To explore this idea in more depth, I’ll give just one example taken from a class I saw earlier this year. The teacher was working with an Advanced group and was doing an exercise that looked at how to give your impression of people you don’t know – or don’t know well. One of the chunks being explored was He / she comes across as being . . . very down-to-earth, etc. The teacher explained that this basically meant this was the impression you have of the person and then wanted to ask an extra question to push / work the language more.
Obviously, there are many different ways you could approach this, but as mentioned above, some ways are more fruitful than others. My fear is that far too many teachers bring over from the PPP approach to structural grammar a very limted kind of CCQ (Concept checking question) and ask things like: Do I know for sure he’s very down-to-earth? or Do I know her very well or not? The problem with these questions is that they require nothing from students other than a bored “No!”
What happened in this particular class was the teacher asked What else can you come across? (no sniggering at the back of the class now, please!), which elicits more from learners – but which also brings about a different set of problems. Students shouted out things like old photographs, articles online and interesting little shops when you’re out and about. The problem for me here is whilst this IS getting at other uses of come across, and skimming more widely across the collocational range of the item, what it fails to do is to actually go deeper into the usage being looked at in the exercise students were doing, which is NOT about coming across things, but rather about how people come across.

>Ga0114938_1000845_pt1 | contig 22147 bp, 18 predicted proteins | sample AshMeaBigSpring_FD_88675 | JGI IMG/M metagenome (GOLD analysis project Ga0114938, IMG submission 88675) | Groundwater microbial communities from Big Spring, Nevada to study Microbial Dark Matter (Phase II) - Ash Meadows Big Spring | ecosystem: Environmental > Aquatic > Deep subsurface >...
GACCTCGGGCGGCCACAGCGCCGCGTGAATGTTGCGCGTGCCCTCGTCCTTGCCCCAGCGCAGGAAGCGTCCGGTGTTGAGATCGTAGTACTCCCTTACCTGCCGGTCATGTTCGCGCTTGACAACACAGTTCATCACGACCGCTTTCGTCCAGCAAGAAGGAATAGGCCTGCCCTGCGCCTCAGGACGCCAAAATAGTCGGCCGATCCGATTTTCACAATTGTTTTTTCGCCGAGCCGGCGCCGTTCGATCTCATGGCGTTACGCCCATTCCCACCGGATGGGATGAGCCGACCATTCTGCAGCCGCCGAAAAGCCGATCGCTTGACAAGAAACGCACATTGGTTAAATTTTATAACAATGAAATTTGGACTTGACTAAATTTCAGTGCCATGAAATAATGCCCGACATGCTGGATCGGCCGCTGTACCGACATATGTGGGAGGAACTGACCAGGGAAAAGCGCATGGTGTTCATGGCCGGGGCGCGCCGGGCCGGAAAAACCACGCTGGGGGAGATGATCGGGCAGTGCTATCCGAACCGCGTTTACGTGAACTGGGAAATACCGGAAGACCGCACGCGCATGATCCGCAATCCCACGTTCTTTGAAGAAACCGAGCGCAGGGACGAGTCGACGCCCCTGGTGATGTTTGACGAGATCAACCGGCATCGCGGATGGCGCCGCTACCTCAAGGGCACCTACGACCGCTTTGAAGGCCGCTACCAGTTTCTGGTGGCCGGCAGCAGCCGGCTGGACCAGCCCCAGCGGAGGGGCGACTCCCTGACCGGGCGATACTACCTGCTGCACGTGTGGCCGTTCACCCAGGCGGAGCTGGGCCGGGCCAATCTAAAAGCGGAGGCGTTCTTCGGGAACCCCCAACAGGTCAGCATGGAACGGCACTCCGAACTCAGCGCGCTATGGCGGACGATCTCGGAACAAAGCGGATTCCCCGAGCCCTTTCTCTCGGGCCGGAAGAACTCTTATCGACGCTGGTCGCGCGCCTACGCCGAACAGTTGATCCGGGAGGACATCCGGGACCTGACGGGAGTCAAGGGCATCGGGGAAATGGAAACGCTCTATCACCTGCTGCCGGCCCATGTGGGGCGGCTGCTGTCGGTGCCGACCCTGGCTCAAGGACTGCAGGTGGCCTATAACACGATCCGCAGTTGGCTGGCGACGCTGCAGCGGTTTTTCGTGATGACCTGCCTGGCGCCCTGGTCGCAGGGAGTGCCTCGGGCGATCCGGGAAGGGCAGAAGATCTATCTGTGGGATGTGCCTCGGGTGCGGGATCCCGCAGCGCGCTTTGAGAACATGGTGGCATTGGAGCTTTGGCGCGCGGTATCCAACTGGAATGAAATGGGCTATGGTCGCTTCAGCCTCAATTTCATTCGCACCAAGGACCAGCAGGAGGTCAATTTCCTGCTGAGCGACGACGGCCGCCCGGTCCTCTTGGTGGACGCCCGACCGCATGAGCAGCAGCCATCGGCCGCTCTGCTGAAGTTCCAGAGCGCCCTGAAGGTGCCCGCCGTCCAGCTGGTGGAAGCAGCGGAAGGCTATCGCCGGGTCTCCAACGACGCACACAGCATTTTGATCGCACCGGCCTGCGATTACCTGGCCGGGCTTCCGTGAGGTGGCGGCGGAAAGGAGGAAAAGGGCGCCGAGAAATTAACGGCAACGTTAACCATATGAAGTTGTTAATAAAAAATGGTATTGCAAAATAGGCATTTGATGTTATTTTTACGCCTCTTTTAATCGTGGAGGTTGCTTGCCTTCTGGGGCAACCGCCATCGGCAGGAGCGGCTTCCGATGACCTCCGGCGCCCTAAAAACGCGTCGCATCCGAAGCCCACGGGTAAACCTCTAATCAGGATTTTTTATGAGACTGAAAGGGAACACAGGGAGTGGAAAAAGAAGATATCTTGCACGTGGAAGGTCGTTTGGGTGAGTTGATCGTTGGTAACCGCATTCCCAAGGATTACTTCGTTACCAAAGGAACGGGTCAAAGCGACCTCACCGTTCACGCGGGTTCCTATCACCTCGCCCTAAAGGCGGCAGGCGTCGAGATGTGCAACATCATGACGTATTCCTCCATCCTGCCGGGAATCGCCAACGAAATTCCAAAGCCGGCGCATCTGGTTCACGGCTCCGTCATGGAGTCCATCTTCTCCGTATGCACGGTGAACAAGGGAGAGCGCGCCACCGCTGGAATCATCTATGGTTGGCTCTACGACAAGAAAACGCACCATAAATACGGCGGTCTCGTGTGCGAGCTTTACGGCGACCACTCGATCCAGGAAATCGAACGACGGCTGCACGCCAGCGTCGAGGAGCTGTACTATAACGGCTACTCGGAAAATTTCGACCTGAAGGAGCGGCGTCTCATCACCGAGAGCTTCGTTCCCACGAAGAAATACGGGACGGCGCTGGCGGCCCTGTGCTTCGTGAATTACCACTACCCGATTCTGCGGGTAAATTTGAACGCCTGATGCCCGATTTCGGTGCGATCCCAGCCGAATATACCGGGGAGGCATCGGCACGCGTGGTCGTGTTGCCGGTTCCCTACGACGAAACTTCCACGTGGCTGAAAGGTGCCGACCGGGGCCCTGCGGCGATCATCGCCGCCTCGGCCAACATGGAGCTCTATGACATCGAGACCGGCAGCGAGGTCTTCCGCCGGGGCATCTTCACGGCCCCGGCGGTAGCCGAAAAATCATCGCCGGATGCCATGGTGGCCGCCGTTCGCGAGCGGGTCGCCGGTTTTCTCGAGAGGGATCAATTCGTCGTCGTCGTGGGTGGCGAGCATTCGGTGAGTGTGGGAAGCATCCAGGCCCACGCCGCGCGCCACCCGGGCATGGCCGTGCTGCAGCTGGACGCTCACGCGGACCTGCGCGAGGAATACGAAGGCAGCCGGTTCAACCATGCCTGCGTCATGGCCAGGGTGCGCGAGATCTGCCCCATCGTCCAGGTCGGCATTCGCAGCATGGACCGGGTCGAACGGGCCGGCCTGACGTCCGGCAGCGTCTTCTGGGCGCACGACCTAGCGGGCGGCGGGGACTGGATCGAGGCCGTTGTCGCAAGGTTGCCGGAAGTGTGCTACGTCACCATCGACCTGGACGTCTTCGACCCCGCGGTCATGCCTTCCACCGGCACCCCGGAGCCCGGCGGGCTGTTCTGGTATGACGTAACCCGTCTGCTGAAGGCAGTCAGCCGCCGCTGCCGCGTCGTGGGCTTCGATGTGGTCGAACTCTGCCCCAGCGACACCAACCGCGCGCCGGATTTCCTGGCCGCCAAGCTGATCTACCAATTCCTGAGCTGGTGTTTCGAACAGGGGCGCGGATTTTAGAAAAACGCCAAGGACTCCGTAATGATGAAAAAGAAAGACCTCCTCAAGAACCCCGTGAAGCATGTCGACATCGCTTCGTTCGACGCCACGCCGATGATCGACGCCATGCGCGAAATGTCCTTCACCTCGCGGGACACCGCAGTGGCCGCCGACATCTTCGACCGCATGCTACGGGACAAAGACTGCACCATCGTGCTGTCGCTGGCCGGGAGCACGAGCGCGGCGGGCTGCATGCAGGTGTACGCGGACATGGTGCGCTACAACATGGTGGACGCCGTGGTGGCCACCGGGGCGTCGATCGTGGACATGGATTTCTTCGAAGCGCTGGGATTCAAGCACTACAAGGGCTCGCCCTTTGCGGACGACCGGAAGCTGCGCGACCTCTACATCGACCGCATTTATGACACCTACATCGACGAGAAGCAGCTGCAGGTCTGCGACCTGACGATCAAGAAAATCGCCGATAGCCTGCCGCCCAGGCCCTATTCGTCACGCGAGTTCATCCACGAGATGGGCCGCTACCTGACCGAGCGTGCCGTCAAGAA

To get deeper into that requires a different line of questioning, more along the lines of How else can people come across? or What else might you come across as being? However, such questions are almost too open – there are countless adjectives availabale to fill such open slots. As such, maybe the best way in would be to ask how particular people in the public eye that will all be known by the students come across. Who you choose depends on yor context, but it’d be something along the lines of So . . . how does famous singer / politician / actor / sports personality / TV celeb come across? What’s your impression of him / her?
And here, perhaps, lies one problem with the whole thorny issue of questions in class. There is no one off-the-peg question that can be used to explore the words often used with the words you’re teaching. Each item you’re looking at needs to be thought about – and asked about – in its own right. And the ability to do this certainly isn’t innate or inbuilt; it takes time, thought, and practice.
Perhaps you might want to add your own ideas below about similar questions you could ask about the words in bold in the two sentences below?
It’s easy. You don’t have any real responsibilites like managing anyone.
It’s very well-paid. He gets £60,000 a year as well as a bonus every Christmas.